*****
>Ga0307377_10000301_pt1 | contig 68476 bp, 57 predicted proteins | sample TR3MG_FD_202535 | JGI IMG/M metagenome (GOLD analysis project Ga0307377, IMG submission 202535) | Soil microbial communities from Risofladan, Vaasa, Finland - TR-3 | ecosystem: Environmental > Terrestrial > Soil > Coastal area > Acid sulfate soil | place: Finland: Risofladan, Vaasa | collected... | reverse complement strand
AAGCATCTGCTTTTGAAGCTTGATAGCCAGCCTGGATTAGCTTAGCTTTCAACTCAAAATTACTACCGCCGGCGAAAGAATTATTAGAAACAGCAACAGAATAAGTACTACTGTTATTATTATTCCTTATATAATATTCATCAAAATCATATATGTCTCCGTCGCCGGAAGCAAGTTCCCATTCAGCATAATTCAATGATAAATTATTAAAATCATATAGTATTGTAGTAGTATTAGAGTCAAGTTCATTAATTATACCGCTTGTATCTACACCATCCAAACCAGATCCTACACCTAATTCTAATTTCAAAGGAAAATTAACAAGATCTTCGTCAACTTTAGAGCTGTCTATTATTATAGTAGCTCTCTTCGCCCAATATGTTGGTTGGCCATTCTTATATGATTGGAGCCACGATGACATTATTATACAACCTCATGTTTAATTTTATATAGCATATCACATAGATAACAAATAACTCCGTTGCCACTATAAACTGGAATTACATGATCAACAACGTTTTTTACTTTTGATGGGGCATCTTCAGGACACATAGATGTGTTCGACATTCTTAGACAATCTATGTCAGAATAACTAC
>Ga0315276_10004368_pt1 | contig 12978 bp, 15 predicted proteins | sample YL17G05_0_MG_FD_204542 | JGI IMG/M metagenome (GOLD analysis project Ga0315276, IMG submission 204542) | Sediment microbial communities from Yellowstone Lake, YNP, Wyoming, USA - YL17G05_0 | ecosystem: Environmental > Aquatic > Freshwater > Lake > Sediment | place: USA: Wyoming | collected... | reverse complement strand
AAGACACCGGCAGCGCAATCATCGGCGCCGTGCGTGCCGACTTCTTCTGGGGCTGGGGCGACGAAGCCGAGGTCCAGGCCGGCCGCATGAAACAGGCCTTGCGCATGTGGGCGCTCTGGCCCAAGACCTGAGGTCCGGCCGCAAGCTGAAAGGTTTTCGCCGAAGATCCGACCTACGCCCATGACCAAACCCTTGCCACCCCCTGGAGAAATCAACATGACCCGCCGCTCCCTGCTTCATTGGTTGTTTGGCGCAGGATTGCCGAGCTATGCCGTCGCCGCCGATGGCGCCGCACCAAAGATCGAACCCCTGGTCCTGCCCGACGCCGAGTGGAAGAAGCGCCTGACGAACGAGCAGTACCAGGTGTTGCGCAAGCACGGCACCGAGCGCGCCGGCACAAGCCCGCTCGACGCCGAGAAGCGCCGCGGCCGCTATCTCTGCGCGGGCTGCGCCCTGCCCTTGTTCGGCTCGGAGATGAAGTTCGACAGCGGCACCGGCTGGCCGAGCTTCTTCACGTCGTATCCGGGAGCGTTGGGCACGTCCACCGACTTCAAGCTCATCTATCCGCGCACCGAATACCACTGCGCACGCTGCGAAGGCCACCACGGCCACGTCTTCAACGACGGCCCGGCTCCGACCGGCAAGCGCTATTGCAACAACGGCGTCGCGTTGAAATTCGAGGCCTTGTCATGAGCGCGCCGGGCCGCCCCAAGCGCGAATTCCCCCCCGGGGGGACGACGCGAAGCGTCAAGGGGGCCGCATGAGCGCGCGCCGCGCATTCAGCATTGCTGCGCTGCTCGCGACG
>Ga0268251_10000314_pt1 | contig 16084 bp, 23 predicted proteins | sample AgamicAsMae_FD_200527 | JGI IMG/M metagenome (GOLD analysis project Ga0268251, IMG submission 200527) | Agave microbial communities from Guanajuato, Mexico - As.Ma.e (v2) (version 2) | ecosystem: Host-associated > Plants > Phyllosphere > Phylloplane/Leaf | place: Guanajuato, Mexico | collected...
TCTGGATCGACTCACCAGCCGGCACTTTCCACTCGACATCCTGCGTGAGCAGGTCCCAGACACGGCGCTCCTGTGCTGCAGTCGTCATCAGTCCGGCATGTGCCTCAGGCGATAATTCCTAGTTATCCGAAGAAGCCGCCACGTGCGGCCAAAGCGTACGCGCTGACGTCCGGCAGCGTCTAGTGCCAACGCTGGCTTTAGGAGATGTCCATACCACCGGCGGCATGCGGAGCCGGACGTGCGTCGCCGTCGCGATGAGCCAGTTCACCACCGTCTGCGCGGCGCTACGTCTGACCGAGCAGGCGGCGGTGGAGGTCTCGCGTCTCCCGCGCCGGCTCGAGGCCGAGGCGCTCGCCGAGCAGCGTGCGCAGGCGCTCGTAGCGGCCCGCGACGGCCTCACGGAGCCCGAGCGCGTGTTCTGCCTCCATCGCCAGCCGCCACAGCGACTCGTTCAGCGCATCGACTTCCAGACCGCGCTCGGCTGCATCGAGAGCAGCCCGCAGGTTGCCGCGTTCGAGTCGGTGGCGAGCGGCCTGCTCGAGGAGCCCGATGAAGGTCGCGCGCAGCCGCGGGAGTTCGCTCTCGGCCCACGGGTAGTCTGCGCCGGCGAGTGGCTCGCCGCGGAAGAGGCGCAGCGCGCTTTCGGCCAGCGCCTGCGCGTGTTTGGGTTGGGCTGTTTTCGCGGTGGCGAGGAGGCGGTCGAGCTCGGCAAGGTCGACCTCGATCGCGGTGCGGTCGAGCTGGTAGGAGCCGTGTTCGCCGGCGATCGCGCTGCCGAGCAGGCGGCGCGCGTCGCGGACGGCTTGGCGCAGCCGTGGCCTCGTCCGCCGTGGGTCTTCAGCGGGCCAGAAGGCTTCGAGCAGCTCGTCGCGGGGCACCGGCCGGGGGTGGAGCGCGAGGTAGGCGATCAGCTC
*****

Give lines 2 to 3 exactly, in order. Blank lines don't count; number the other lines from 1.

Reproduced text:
AAGCATCTGCTTTTGAAGCTTGATAGCCAGCCTGGATTAGCTTAGCTTTCAACTCAAAATTACTACCGCCGGCGAAAGAATTATTAGAAACAGCAACAGAATAAGTACTACTGTTATTATTATTCCTTATATAATATTCATCAAAATCATATATGTCTCCGTCGCCGGAAGCAAGTTCCCATTCAGCATAATTCAATGATAAATTATTAAAATCATATAGTATTGTAGTAGTATTAGAGTCAAGTTCATTAATTATACCGCTTGTATCTACACCATCCAAACCAGATCCTACACCTAATTCTAATTTCAAAGGAAAATTAACAAGATCTTCGTCAACTTTAGAGCTGTCTATTATTATAGTAGCTCTCTTCGCCCAATATGTTGGTTGGCCATTCTTATATGATTGGAGCCACGATGACATTATTATACAACCTCATGTTTAATTTTATATAGCATATCACATAGATAACAAATAACTCCGTTGCCACTATAAACTGGAATTACATGATCAACAACGTTTTTTACTTTTGATGGGGCATCTTCAGGACACATAGATGTGTTCGACATTCTTAGACAATCTATGTCAGAATAACTAC
>Ga0315276_10004368_pt1 | contig 12978 bp, 15 predicted proteins | sample YL17G05_0_MG_FD_204542 | JGI IMG/M metagenome (GOLD analysis project Ga0315276, IMG submission 204542) | Sediment microbial communities from Yellowstone Lake, YNP, Wyoming, USA - YL17G05_0 | ecosystem: Environmental > Aquatic > Freshwater > Lake > Sediment | place: USA: Wyoming | collected... | reverse complement strand